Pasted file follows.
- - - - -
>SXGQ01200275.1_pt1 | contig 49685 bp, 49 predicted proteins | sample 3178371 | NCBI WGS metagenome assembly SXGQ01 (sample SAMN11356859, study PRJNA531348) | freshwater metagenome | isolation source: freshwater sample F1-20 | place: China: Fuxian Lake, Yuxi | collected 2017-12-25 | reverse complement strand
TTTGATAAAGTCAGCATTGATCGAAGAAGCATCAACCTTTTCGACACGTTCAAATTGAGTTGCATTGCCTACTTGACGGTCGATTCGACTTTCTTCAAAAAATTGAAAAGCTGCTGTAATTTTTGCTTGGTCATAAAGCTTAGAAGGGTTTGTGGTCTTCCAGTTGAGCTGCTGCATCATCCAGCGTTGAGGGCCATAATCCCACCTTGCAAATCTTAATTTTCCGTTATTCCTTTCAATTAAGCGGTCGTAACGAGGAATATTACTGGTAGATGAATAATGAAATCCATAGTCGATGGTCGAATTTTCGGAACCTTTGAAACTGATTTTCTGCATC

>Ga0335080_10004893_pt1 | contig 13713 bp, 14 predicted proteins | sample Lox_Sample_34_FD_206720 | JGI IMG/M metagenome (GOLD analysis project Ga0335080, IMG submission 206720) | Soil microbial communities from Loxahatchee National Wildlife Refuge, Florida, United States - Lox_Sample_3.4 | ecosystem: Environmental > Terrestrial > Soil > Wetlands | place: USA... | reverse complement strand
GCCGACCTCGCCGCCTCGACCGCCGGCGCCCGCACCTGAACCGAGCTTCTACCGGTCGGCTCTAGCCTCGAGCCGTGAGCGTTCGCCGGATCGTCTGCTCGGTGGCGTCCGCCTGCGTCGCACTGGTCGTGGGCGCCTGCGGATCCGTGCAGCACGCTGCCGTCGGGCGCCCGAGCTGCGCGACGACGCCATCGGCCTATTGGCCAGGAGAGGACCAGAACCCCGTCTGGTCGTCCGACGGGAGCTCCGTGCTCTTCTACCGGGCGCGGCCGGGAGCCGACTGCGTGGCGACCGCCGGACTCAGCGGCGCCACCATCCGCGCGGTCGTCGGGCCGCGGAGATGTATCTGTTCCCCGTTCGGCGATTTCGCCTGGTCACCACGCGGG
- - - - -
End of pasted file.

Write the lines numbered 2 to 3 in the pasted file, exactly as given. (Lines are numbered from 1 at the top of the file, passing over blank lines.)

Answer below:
TTTGATAAAGTCAGCATTGATCGAAGAAGCATCAACCTTTTCGACACGTTCAAATTGAGTTGCATTGCCTACTTGACGGTCGATTCGACTTTCTTCAAAAAATTGAAAAGCTGCTGTAATTTTTGCTTGGTCATAAAGCTTAGAAGGGTTTGTGGTCTTCCAGTTGAGCTGCTGCATCATCCAGCGTTGAGGGCCATAATCCCACCTTGCAAATCTTAATTTTCCGTTATTCCTTTCAATTAAGCGGTCGTAACGAGGAATATTACTGGTAGATGAATAATGAAATCCATAGTCGATGGTCGAATTTTCGGAACCTTTGAAACTGATTTTCTGCATC

>Ga0335080_10004893_pt1 | contig 13713 bp, 14 predicted proteins | sample Lox_Sample_34_FD_206720 | JGI IMG/M metagenome (GOLD analysis project Ga0335080, IMG submission 206720) | Soil microbial communities from Loxahatchee National Wildlife Refuge, Florida, United States - Lox_Sample_3.4 | ecosystem: Environmental > Terrestrial > Soil > Wetlands | place: USA... | reverse complement strand